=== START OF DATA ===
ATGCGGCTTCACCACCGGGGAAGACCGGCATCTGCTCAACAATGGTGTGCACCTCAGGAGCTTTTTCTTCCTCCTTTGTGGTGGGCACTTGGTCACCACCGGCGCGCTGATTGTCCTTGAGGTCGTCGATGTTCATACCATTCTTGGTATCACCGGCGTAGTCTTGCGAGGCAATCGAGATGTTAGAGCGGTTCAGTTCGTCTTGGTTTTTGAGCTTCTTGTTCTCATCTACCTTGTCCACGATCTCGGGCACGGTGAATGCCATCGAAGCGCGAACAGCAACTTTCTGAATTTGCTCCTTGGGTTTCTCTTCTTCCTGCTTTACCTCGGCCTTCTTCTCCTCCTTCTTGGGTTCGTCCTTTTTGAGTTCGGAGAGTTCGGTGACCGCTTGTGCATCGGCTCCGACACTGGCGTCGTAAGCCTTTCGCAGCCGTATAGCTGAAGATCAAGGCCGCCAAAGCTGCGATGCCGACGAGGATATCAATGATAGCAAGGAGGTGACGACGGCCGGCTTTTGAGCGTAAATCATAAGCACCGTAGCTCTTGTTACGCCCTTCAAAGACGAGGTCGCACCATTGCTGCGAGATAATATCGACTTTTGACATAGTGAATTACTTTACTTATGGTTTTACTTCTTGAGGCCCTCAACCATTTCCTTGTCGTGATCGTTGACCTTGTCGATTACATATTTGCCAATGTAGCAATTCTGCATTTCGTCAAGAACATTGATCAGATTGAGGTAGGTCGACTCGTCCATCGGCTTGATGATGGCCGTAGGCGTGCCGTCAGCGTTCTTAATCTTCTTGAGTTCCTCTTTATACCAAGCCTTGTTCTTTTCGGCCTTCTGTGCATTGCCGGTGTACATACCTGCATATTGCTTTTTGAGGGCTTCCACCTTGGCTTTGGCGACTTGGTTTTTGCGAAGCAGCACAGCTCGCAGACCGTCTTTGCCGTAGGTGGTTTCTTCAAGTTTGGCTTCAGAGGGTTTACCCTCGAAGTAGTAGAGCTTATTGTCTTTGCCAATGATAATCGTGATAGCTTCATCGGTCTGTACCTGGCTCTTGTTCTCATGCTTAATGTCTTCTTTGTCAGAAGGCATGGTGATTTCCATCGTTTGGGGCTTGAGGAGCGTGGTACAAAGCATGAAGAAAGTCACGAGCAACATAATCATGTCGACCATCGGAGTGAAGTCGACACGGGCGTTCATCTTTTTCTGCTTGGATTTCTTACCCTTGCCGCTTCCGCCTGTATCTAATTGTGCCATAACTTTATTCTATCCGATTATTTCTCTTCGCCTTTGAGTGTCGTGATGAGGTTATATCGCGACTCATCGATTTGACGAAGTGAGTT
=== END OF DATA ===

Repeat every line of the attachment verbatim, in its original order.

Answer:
ATGCGGCTTCACCACCGGGGAAGACCGGCATCTGCTCAACAATGGTGTGCACCTCAGGAGCTTTTTCTTCCTCCTTTGTGGTGGGCACTTGGTCACCACCGGCGCGCTGATTGTCCTTGAGGTCGTCGATGTTCATACCATTCTTGGTATCACCGGCGTAGTCTTGCGAGGCAATCGAGATGTTAGAGCGGTTCAGTTCGTCTTGGTTTTTGAGCTTCTTGTTCTCATCTACCTTGTCCACGATCTCGGGCACGGTGAATGCCATCGAAGCGCGAACAGCAACTTTCTGAATTTGCTCCTTGGGTTTCTCTTCTTCCTGCTTTACCTCGGCCTTCTTCTCCTCCTTCTTGGGTTCGTCCTTTTTGAGTTCGGAGAGTTCGGTGACCGCTTGTGCATCGGCTCCGACACTGGCGTCGTAAGCCTTTCGCAGCCGTATAGCTGAAGATCAAGGCCGCCAAAGCTGCGATGCCGACGAGGATATCAATGATAGCAAGGAGGTGACGACGGCCGGCTTTTGAGCGTAAATCATAAGCACCGTAGCTCTTGTTACGCCCTTCAAAGACGAGGTCGCACCATTGCTGCGAGATAATATCGACTTTTGACATAGTGAATTACTTTACTTATGGTTTTACTTCTTGAGGCCCTCAACCATTTCCTTGTCGTGATCGTTGACCTTGTCGATTACATATTTGCCAATGTAGCAATTCTGCATTTCGTCAAGAACATTGATCAGATTGAGGTAGGTCGACTCGTCCATCGGCTTGATGATGGCCGTAGGCGTGCCGTCAGCGTTCTTAATCTTCTTGAGTTCCTCTTTATACCAAGCCTTGTTCTTTTCGGCCTTCTGTGCATTGCCGGTGTACATACCTGCATATTGCTTTTTGAGGGCTTCCACCTTGGCTTTGGCGACTTGGTTTTTGCGAAGCAGCACAGCTCGCAGACCGTCTTTGCCGTAGGTGGTTTCTTCAAGTTTGGCTTCAGAGGGTTTACCCTCGAAGTAGTAGAGCTTATTGTCTTTGCCAATGATAATCGTGATAGCTTCATCGGTCTGTACCTGGCTCTTGTTCTCATGCTTAATGTCTTCTTTGTCAGAAGGCATGGTGATTTCCATCGTTTGGGGCTTGAGGAGCGTGGTACAAAGCATGAAGAAAGTCACGAGCAACATAATCATGTCGACCATCGGAGTGAAGTCGACACGGGCGTTCATCTTTTTCTGCTTGGATTTCTTACCCTTGCCGCTTCCGCCTGTATCTAATTGTGCCATAACTTTATTCTATCCGATTATTTCTCTTCGCCTTTGAGTGTCGTGATGAGGTTATATCGCGACTCATCGATTTGACGAAGTGAGTT